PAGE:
NorShor Theatre

The tower of the NorShor Theatre looking out over Lake Superior, year unknown. (Image: Zenith City Press)
207-213 East Superior Street | Architect: Giliuson, Ellingsen and Erickson (1926); Liebenberg and Kaplan (1941)
Built: 1926, | Extant

This is a large, three-story theater building with a rectangular plan on a deep lot. The primary façade of variegated brown brick and off-white terra cotta faces onto Superior Street with side walls composed of common brick. The building was constructed in 1926 as a service and office building for the Orpheum Theatre, but significant interior and exterior renovations in 1941 converted the building to the Art Deco NorShor Theater, moving the stage of the Orpheum into the NorShor. The south façade is divided into four bays by flat, projecting full-height piers. The first floor level is composed of three storefronts in the first, second and fourth bays, while the third bay is filled by the entrance to the theater and its large projecting marquee.

Flat, off-white terra cotta blocks laid in a running bond pattern are used at the first floor level and frame the storefronts, enlivened by decorative shields at the top of each first floor pier. Of the remaining storefronts, only the second bay retains the original materials and fenestration, with two large bronze frame plate glass windows framing a recessed entry with a wood frame single-light door and hexagonal mosaic pavement. The transom strip is formed from multiple fixed lights with a linear design in metal foil. The other storefronts have been altered through the integration of new aluminum storefront windows and entry doors, black Cararra glass bulkheads, and plywood signage over the transom lights. The theater entrance was altered along with the entire third bay in 1941 as a result of a major remodeling by Liebenberg and Kaplan. Five new wood frame entry doors with decorative glazing covered in etched curviform designs are framed by black and white panels in a diamond or harlequin pattern.

The transom level is devoted to full-width changeable display signage below a projecting half round-lighted marquee topped by lighted freestanding metal letters spelling “NOR SHOR.” The bays of the second and third floor are virtually identical, with the exception of the remodeled third bay. Each bay is subdivided into three smaller bays by a thin brick pier that runs from the second floor to the parapet. Each small bays is filled by a pair of 1/1 wood frame double hung windows with a off-white terra cotta sill and brick head formed from a course of brick soldiers. The third floor is separated from the tall brick parapet by a simply angled terra cotta string course that contains small projecting angled caps for the brick piers below. The parapet is divided into four bays by terra cotta piers that continue the line of the brick piers on the floors below. A small cast keyhole form decorates the top of each pier below a projecting angled cap that is enlivened with two, thin vertically-oriented fins. Each bay is visually subdivided into three bays by five vertical stacks of brick headers that continue the line of the projecting brick piers below. A row of headers terminated the parapet below a terra cotta coping.

The entire third bay that forms the entrance to the theater was modified by a remodeling in 1941 which consisted primarily of cream enameled metal panels covering the entire façade at the third bay. A small V-shaped projecting “spine” extends the length of the second to the third floors in the center of the bay, with ribbed glass panels used as infill on both sides of the projection. The bay was topped by a massive decorative tower composed of enameled metal panels arranged in spaced vertical strips to form a roughly cylindrical shape bisected by a vertical rectangular plane. The tower was capped with a small cylindrical glass cupola, which perched above large neon letters that read “NOR SHOR” on both the east and west faces of the tower. The tower was removed in its entirety in 1961. The interior was also remodeled in 1941 to imbue it with a more contemporary flavor that incorporates references to Art Deco, Art Moderne, and the works of the WPA.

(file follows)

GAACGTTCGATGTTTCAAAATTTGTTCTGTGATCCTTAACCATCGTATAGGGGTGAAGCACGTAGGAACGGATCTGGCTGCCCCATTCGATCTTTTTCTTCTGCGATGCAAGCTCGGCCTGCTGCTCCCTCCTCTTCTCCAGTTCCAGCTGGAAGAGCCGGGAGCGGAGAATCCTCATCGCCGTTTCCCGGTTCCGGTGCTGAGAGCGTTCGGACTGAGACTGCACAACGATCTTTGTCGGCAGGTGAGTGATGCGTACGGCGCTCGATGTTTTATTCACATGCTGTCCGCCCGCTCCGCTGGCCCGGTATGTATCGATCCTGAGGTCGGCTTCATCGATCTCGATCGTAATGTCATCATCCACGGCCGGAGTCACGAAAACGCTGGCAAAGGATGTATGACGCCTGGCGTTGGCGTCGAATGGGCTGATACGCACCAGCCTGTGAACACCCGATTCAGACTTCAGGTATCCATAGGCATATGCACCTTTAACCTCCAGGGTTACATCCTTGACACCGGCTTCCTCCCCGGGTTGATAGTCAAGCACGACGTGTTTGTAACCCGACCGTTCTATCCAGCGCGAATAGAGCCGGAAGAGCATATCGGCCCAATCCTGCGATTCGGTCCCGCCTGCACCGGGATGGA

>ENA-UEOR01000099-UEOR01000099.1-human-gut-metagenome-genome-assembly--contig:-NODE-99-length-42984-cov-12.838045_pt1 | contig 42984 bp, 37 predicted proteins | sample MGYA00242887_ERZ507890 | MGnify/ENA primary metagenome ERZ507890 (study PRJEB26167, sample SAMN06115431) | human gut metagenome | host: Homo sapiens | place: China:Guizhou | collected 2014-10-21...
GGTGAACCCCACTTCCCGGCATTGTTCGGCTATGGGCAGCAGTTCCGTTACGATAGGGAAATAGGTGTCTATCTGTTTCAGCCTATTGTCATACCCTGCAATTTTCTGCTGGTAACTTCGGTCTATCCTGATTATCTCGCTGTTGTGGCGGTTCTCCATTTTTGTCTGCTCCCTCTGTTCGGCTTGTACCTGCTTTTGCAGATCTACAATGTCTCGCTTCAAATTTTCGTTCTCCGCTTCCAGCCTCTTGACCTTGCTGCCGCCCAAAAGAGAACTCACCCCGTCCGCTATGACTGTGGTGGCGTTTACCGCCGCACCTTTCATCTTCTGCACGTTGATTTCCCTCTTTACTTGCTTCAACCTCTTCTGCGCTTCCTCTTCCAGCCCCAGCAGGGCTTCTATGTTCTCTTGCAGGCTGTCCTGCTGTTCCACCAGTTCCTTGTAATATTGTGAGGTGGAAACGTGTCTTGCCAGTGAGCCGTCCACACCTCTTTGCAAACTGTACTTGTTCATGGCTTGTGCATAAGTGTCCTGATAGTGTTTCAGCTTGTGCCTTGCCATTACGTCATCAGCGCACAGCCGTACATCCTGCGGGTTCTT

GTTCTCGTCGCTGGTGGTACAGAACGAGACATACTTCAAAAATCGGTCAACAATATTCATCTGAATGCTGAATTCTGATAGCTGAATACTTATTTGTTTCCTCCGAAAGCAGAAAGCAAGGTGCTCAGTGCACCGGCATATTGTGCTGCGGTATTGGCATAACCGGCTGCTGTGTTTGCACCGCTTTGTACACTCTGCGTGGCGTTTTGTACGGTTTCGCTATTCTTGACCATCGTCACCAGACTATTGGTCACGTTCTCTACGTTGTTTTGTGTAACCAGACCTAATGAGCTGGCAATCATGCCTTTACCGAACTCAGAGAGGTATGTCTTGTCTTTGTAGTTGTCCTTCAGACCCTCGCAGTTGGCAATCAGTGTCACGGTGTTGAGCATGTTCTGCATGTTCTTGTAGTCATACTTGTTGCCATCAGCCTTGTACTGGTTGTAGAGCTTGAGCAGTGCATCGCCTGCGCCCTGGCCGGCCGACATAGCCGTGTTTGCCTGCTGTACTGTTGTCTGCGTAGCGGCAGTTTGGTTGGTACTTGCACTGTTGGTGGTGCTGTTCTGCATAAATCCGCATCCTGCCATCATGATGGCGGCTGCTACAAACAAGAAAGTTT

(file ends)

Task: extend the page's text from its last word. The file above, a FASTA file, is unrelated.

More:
The entrance vestibule was reworked to incorporate new terrazzo flooring with polished marble and granite panels applied to the walls. The main lobby was modified through the insertion of two large, freestanding spiral staircases leading to a lounge on the second floor. Four small, inset cast plaster panels depicting “the Arts” personified decorate the lobby walls, and the double entry doors to the theater auditorium are covered in red leather and brass tacks applied to create stylized floriform patterns both on the doors and the surrounds. The main level of the auditorium was repainted with two large murals of classical nude females each set into a circular stepped frame, while angled exit walls flanking the proscenium are covered with overscaled, abstracted, floriform plaster appliqués.

At the second floor level the remodeled lounge area is composed of two levels that lead up to the balcony. The northernmost wall of the lower level curves gently to accommodate one of the spiral staircases, and is covered with a series of highly stylized cast plaster figures presenting the icons and industries that defined Duluth, including shipping, fishing, and mining, as well as the Aerial Lift Bridge. The interior has been further altered through renovations in 1998 which divided the large single theater with a balcony into two smaller and separate performance venues, and converted the lounge into a bar and performance space.


  • Koop, Michael. “National Register of Historic Places Registration for the Duluth Commercial Historic District.” Minnesota State Office of Historic Preservation, St. Paul: 2005.
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